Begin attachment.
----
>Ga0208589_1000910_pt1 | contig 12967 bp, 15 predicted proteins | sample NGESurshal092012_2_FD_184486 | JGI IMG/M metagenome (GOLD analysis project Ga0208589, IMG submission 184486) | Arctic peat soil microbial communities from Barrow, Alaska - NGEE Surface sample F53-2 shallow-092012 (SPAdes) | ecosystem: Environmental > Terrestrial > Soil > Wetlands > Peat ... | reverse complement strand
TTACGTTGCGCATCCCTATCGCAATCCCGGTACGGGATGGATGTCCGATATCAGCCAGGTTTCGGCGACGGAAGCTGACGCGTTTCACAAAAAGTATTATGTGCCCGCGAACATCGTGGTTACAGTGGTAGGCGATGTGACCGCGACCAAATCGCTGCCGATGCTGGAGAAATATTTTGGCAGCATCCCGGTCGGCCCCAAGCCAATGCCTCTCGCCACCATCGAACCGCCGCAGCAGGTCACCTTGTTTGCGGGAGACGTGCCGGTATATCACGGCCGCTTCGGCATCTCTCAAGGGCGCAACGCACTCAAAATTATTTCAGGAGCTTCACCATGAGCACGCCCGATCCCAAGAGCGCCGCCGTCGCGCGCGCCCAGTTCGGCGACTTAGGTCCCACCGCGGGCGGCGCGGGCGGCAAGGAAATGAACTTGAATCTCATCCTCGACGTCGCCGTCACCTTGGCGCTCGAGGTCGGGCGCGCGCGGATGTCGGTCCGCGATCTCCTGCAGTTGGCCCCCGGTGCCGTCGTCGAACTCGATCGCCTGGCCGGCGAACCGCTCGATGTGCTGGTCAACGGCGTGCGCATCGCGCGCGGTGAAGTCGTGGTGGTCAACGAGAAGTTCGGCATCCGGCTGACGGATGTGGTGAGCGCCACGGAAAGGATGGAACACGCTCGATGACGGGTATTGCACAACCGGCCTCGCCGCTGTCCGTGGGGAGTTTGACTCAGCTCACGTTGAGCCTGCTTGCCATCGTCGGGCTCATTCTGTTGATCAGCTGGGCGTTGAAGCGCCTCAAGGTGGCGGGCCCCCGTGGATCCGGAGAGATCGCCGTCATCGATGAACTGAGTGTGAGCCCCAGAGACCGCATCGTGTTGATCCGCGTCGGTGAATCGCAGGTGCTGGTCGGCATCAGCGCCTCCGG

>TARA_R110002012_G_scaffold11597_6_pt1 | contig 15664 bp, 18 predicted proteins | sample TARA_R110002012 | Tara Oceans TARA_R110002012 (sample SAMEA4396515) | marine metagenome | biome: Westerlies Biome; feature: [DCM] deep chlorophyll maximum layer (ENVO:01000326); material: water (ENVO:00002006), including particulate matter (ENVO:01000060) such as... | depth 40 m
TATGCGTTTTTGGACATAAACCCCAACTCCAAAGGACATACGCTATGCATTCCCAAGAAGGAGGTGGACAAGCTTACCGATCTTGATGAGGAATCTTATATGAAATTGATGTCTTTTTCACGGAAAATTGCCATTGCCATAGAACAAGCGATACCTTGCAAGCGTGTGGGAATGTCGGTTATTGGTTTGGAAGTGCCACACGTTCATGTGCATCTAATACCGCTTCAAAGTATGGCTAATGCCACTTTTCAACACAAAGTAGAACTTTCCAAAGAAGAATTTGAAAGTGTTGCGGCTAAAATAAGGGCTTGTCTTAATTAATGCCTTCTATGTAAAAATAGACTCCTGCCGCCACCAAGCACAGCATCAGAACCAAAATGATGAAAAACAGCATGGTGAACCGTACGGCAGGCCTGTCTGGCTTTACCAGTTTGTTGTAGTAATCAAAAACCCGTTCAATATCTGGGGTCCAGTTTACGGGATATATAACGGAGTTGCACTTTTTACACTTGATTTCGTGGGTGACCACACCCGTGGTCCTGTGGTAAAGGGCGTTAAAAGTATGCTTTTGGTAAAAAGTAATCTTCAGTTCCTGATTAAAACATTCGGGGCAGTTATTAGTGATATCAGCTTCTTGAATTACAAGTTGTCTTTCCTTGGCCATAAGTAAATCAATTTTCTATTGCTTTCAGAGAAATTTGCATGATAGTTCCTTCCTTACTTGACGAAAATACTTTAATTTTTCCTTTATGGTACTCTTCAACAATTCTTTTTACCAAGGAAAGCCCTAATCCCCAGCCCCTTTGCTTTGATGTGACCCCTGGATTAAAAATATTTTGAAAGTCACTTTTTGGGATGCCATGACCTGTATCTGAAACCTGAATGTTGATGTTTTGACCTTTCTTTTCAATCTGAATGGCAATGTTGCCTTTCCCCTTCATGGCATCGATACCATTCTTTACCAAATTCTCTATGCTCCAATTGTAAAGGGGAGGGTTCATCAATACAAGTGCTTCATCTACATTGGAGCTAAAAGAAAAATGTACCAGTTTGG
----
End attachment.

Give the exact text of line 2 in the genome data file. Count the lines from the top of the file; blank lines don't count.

TTACGTTGCGCATCCCTATCGCAATCCCGGTACGGGATGGATGTCCGATATCAGCCAGGTTTCGGCGACGGAAGCTGACGCGTTTCACAAAAAGTATTATGTGCCCGCGAACATCGTGGTTACAGTGGTAGGCGATGTGACCGCGACCAAATCGCTGCCGATGCTGGAGAAATATTTTGGCAGCATCCCGGTCGGCCCCAAGCCAATGCCTCTCGCCACCATCGAACCGCCGCAGCAGGTCACCTTGTTTGCGGGAGACGTGCCGGTATATCACGGCCGCTTCGGCATCTCTCAAGGGCGCAACGCACTCAAAATTATTTCAGGAGCTTCACCATGAGCACGCCCGATCCCAAGAGCGCCGCCGTCGCGCGCGCCCAGTTCGGCGACTTAGGTCCCACCGCGGGCGGCGCGGGCGGCAAGGAAATGAACTTGAATCTCATCCTCGACGTCGCCGTCACCTTGGCGCTCGAGGTCGGGCGCGCGCGGATGTCGGTCCGCGATCTCCTGCAGTTGGCCCCCGGTGCCGTCGTCGAACTCGATCGCCTGGCCGGCGAACCGCTCGATGTGCTGGTCAACGGCGTGCGCATCGCGCGCGGTGAAGTCGTGGTGGTCAACGAGAAGTTCGGCATCCGGCTGACGGATGTGGTGAGCGCCACGGAAAGGATGGAACACGCTCGATGACGGGTATTGCACAACCGGCCTCGCCGCTGTCCGTGGGGAGTTTGACTCAGCTCACGTTGAGCCTGCTTGCCATCGTCGGGCTCATTCTGTTGATCAGCTGGGCGTTGAAGCGCCTCAAGGTGGCGGGCCCCCGTGGATCCGGAGAGATCGCCGTCATCGATGAACTGAGTGTGAGCCCCAGAGACCGCATCGTGTTGATCCGCGTCGGTGAATCGCAGGTGCTGGTCGGCATCAGCGCCTCCGG